Gender differences in the associations between perceived environment and walking for recreation in Taiwanese adults

Yung Liao, Cheng Yi Lin, Jing Huei Huang, Jong Hwan Park

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2 Citations (Scopus)


This study examined gender differences in the associations between perceived environmental factors and walking for recreation in Taiwanese adults. In 2014, a telephone-based, cross-sectional survey targeting Taiwanese adults (20–64 years) was conducted. Data on nine items about environmental perception, time spent in walking for recreation, and socio-demographic variables were obtained from 1,065 adults using the International Physical Activity Questionnaire-long version and its environmental module. Adults who perceived good aesthetics (adjusted odds ratio [AOR] = 1.74; 95% confidence interval [CI]: 1.36–2.23) and reported seeing people being active (AOR = 1.58; 95% CI: 1.21–2.06) were more likely to perform 150 minutes of recreational walking per week. Furthermore, significant interactions regarding walking for recreation were observed between gender and five environmental correlates: access to shops (p =.046), the presence of sidewalks (p <.001), access to recreational facilities (p =.02), seeing people being active (p =.001), and aesthetics (p <.001). These five perceived environmental factors were positively associated with recreational walking in women but not in men. Gender is a potential modifier between perceived environment and walking for recreation in adults. Perceived environmental factors appear to be more critical for women in performing health-enhancing levels of recreational walking than they are for men.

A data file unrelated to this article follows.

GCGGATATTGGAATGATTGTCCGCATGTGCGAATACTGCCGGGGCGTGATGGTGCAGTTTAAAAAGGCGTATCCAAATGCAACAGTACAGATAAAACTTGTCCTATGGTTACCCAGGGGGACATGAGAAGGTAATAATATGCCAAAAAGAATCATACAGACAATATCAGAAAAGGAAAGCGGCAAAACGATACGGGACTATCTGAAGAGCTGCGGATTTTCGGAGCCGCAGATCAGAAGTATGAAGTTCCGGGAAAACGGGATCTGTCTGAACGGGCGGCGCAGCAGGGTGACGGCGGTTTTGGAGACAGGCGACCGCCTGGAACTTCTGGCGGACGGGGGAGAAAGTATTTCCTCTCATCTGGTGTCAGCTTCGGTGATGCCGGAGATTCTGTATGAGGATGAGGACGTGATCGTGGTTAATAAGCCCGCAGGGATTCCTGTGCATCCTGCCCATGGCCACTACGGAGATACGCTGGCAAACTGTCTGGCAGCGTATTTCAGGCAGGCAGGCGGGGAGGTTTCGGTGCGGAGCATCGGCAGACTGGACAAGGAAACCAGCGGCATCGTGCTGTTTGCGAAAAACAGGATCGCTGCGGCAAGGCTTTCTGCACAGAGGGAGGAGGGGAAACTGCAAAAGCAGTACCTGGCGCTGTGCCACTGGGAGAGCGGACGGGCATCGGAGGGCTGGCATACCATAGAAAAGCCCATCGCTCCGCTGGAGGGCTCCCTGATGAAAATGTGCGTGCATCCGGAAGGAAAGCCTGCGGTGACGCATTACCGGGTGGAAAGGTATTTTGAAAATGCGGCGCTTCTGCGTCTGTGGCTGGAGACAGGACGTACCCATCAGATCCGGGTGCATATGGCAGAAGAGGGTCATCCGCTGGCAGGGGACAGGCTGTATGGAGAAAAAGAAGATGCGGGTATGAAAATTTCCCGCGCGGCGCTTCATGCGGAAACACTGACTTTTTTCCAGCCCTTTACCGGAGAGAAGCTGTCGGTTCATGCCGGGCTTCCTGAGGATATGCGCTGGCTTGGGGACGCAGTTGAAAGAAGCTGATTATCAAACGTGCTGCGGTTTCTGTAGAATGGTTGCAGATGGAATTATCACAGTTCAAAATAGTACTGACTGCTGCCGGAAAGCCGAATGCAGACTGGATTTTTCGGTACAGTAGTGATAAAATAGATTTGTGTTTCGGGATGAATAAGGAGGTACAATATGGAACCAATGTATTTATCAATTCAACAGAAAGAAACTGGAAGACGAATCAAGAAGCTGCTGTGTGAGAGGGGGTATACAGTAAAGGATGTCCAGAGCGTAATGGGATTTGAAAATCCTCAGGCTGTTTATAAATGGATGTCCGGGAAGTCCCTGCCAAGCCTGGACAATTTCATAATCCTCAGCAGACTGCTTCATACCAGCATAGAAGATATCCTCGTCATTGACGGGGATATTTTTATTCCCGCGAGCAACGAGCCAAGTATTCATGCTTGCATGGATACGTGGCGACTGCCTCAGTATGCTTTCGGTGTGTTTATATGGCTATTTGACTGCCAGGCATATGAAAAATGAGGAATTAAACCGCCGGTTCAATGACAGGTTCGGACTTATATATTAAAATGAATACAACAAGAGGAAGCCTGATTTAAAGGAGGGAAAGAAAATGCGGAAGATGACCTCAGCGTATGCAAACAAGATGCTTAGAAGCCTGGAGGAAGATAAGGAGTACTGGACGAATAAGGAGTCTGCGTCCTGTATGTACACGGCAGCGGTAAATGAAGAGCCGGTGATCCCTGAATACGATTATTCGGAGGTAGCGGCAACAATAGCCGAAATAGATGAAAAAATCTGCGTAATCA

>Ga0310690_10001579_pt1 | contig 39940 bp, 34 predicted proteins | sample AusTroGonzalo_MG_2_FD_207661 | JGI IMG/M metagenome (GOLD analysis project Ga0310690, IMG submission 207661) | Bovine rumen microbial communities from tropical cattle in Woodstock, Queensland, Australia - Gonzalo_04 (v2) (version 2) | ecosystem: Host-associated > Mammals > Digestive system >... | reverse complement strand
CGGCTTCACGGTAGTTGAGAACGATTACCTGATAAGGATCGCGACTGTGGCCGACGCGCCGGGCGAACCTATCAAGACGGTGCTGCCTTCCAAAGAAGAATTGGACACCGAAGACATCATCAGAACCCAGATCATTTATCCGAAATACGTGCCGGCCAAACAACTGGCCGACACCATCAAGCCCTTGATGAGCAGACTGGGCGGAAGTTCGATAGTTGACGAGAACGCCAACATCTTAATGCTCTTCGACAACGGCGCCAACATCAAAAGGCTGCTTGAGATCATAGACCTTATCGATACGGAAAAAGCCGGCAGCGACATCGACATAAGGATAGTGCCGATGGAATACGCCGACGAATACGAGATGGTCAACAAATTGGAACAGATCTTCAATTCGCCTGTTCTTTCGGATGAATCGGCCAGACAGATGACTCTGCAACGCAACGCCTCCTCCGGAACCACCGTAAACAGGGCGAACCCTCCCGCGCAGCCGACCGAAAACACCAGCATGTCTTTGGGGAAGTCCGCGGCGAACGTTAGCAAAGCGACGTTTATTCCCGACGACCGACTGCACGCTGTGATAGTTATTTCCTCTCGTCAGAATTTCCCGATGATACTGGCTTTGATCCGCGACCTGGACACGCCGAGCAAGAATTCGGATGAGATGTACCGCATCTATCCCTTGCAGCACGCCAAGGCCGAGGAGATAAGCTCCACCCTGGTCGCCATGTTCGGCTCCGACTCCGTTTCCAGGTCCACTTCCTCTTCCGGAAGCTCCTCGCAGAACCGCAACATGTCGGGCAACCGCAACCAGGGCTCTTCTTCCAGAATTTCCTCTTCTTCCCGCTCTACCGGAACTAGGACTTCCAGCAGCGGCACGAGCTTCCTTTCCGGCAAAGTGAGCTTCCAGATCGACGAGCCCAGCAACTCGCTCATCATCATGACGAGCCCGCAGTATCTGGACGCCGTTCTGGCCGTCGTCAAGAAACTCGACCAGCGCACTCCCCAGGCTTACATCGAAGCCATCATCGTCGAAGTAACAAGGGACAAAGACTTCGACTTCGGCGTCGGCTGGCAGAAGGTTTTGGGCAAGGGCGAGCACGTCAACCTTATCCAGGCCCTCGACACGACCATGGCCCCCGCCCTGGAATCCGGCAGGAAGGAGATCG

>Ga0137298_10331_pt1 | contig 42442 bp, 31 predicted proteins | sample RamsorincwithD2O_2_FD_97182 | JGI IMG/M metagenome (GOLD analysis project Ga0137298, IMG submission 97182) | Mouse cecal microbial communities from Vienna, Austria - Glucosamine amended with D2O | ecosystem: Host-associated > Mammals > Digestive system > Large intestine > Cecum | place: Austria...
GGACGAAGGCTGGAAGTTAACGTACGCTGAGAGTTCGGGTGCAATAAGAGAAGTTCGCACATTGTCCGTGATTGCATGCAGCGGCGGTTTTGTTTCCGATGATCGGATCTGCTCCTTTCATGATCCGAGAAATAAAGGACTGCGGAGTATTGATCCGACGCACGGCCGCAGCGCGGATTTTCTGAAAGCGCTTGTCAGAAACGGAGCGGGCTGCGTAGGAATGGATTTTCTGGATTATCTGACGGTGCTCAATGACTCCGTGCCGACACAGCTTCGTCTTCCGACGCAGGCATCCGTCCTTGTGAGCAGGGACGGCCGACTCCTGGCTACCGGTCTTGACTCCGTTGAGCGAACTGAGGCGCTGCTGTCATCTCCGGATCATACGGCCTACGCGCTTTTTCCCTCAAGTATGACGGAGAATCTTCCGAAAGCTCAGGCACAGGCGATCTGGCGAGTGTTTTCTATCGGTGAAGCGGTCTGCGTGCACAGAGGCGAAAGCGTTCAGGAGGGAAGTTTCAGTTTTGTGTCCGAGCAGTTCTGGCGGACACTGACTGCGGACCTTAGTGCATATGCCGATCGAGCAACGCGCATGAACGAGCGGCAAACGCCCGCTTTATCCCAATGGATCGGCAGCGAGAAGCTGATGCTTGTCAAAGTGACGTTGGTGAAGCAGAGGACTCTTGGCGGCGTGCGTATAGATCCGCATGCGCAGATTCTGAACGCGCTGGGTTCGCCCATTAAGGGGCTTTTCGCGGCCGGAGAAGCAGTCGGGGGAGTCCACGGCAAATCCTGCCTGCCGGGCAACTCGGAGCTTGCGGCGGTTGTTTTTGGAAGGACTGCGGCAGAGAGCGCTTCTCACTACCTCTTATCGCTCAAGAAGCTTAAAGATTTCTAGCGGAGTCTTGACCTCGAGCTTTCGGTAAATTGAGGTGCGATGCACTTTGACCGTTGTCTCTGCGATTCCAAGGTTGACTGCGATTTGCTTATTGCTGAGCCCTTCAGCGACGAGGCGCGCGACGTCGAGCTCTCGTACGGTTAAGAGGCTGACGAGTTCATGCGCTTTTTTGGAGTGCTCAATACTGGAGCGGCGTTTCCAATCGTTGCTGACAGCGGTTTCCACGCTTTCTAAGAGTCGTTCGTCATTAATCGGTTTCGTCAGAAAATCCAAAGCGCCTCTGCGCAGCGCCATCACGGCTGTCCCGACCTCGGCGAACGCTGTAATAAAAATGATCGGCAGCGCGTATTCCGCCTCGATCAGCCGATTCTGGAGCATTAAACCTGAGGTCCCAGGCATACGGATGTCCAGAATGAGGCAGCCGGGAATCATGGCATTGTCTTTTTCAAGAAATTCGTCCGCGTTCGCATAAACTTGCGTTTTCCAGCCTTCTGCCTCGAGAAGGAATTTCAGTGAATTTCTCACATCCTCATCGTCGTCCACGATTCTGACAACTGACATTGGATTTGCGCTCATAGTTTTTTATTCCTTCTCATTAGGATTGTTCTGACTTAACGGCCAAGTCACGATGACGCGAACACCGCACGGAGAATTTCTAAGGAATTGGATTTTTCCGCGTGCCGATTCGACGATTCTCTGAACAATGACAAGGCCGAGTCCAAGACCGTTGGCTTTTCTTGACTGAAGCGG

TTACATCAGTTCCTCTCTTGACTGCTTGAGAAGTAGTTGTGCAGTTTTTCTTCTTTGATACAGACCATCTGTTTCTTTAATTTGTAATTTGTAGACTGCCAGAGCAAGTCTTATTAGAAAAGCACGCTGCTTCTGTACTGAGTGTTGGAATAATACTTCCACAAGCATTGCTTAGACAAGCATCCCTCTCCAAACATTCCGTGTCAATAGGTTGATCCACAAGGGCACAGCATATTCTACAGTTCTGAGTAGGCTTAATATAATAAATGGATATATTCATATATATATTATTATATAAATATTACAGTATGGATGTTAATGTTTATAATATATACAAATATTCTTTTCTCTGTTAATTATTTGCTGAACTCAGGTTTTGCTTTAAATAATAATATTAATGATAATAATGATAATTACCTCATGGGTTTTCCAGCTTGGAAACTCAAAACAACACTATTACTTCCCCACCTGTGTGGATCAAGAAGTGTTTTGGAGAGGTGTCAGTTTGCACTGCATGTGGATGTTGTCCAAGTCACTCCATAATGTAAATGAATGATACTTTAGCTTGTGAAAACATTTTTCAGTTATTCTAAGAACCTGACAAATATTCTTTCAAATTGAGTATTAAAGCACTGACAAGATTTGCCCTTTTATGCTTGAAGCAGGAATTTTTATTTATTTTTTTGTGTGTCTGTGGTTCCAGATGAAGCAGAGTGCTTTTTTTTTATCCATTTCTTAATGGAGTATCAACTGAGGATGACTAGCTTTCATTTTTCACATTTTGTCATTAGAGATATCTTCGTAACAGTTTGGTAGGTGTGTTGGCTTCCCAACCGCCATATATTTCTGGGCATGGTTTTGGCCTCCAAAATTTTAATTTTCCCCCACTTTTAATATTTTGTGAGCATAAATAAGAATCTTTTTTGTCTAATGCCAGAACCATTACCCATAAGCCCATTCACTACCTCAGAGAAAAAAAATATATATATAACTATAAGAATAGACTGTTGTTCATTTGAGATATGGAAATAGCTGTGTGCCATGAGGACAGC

Original languageEnglish
Pages (from-to)551-565
Number of pages15
JournalWomen and Health
Issue number5
Publication statusPublished - 2017 May 28



  • Environmental perceptions
  • physical activity
  • women

ASJC Scopus subject areas

  • Medicine(all)

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